This experience can be booked through all cruise lines that travel to Skagway or can be combined with other popular excursions like the White Pass and Yukon Route Railroad. Independent-minded visitors can book this excursion through The Klondike Gold Fields contact page. Skagway’s S.M.A.R.T. shuttle that services town has a stop along the route that drops passengers right at the Klondike Gold Fields’ front door.
If you are experiencing Skagway with a vehicle, the camp is located two miles north of downtown on the Klondike Highway, and one cannot miss the the signs to family adventure.
WHAT TO BRING/WHAT TO KNOW
As with any outdoor experience in Southeast Alaska, layers are the uniform of the day. Most of the activities on this property are covered, but open to the outside. Outer layers are available if you come unprepared, and thicker coats are available for the 40-Below Experience to keep everyone toasty warm and dry.
Prices range from $15/adult, $10/kids for entry only, to $100/adult, $90/kids that includes a meal and all activities. Visitors can select activities a la carte with pricing falling midrange to the above. Bring a device that takes photos, as the characters at this attraction are friendly, helpful and welcoming to families.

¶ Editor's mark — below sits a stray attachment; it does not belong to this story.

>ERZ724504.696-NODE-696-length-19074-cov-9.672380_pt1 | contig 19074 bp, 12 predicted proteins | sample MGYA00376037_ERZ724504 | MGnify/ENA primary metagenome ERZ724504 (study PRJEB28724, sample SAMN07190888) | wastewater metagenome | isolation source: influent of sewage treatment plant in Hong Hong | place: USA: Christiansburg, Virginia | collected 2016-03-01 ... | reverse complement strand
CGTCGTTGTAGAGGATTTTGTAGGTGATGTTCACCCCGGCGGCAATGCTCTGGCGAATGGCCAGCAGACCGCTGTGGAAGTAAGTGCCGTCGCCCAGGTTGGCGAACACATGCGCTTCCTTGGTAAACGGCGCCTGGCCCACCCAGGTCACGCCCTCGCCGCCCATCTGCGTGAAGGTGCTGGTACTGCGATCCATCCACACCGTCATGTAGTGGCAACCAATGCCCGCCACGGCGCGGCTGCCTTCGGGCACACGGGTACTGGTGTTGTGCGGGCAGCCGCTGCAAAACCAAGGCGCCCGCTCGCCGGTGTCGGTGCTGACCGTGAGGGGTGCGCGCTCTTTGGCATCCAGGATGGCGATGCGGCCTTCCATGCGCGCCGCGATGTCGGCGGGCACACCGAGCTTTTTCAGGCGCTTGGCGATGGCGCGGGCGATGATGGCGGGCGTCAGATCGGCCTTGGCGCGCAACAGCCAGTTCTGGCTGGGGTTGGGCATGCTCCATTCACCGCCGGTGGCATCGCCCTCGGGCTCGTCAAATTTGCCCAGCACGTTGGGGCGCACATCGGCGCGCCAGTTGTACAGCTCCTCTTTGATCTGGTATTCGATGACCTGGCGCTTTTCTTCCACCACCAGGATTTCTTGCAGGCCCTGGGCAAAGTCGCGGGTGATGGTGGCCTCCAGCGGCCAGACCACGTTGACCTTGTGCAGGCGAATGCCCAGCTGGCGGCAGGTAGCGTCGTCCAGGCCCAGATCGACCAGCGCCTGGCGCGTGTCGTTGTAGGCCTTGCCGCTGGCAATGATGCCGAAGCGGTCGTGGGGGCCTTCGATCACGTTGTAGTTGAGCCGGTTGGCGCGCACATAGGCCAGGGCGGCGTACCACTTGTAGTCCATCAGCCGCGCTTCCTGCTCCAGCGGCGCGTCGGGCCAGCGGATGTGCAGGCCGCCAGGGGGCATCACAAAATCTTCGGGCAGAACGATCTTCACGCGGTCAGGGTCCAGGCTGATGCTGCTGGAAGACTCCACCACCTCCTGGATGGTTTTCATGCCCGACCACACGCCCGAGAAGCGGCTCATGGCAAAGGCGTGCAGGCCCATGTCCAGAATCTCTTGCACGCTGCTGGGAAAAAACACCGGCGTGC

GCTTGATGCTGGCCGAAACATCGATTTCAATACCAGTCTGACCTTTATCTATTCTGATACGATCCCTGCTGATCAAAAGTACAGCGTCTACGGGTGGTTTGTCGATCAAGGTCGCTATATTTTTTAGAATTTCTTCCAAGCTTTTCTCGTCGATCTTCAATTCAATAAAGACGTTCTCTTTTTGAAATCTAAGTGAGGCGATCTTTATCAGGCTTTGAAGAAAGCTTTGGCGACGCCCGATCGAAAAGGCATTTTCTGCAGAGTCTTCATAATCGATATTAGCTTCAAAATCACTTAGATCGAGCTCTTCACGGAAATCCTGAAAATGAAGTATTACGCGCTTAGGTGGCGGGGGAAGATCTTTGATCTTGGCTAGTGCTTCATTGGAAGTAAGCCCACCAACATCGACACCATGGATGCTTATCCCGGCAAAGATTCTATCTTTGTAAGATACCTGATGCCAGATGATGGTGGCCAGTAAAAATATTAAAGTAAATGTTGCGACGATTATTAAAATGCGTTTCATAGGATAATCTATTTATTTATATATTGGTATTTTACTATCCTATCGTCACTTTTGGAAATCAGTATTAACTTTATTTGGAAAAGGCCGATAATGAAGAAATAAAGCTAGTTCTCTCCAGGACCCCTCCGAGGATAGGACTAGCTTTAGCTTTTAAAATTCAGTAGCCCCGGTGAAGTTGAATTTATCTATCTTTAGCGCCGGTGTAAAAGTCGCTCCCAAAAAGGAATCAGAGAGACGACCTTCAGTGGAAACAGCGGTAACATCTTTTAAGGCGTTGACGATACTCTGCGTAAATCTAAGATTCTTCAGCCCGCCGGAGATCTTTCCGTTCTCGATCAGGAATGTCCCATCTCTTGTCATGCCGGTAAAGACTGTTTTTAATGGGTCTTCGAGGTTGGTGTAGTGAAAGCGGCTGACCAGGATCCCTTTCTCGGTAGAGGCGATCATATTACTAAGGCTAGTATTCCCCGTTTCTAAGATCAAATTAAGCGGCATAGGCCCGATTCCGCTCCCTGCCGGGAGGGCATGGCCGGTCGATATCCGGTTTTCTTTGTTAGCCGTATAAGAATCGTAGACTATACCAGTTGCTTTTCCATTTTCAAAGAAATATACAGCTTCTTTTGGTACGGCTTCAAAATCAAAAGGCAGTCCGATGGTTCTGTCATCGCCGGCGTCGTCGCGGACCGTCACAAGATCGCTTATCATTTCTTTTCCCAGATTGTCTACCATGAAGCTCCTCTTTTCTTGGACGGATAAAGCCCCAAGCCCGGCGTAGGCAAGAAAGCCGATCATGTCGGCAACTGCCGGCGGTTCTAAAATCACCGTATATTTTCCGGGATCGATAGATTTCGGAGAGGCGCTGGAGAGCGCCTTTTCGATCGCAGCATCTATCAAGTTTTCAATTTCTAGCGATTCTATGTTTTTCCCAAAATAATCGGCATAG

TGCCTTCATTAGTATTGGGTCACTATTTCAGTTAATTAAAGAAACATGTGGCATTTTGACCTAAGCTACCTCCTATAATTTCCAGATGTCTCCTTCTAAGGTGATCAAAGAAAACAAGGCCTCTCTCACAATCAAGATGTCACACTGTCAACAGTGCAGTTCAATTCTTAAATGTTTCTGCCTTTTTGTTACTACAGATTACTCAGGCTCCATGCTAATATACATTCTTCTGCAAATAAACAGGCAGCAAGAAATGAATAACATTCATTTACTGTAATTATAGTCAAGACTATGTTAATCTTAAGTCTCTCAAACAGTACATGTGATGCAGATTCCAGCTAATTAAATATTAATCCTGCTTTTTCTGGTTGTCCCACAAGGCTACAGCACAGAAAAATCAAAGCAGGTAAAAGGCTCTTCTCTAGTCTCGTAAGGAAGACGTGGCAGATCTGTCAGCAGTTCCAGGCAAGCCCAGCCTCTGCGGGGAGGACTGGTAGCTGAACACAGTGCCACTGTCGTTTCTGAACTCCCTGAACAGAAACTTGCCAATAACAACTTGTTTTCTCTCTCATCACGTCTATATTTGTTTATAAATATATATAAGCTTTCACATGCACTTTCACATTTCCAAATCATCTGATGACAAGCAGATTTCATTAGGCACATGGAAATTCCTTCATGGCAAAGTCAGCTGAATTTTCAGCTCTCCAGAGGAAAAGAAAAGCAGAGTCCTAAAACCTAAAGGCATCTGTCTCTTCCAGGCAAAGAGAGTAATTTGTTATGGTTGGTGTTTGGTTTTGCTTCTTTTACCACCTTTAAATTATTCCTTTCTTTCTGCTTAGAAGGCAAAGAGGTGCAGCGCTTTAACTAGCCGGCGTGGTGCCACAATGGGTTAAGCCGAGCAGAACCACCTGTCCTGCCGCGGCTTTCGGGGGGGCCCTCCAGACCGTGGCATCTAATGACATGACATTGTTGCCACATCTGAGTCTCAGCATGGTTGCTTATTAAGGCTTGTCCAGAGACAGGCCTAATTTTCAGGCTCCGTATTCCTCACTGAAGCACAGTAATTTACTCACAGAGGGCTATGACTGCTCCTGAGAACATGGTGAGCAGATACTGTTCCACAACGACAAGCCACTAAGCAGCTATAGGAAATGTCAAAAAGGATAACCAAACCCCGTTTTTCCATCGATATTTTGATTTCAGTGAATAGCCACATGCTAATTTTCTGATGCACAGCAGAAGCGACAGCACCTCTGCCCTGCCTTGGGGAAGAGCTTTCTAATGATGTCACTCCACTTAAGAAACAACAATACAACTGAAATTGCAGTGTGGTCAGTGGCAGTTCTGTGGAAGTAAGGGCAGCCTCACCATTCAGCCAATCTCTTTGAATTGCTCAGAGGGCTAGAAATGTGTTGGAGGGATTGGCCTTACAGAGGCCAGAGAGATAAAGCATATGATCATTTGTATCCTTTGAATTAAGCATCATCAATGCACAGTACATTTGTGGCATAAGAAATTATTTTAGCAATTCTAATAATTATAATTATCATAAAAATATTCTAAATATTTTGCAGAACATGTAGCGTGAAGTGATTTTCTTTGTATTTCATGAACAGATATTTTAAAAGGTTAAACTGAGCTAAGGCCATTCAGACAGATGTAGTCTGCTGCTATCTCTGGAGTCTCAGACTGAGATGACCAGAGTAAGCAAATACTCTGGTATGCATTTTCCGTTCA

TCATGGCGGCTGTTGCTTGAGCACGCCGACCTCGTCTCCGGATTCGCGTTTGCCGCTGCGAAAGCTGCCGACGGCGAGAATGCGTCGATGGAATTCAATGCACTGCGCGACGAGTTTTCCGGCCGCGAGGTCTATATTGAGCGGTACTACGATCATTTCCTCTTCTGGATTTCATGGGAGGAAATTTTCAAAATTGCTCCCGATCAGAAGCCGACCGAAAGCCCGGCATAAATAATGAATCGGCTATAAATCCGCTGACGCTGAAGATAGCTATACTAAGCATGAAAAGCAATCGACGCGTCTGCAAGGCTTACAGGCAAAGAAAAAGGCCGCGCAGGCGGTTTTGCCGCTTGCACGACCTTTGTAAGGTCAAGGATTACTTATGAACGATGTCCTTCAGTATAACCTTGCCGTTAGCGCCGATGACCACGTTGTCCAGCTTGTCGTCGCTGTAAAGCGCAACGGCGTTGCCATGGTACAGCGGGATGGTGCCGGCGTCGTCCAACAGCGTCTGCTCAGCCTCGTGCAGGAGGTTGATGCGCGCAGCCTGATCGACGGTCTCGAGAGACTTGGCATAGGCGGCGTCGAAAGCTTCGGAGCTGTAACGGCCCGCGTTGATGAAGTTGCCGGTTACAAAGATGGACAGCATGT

A small snack bar on site offers bites and treats to ward off the hungries during your visit. Adult beverages are on sale along with fresh root beer brewed on-site.
Whether you have come to Skagway to experience its rich gold rush experience by rail, trail, or tale, the Klondike Gold Fields is an investment of time that will lead to a treasure of northern memories.
Steve SueWing arrived in Southeast Alaska in 1999 for a seasonal position in the the visitor industry, but after one winter away he was ready to call Alaska home. Steve is passionate about connecting with people around the world, being a contributing member of society, all travel, and adventures big and small. Fatherhood has been Steve’s biggest adventure thus far. Steve lives in Juneau, Alaska with his partner Susan, and two sons.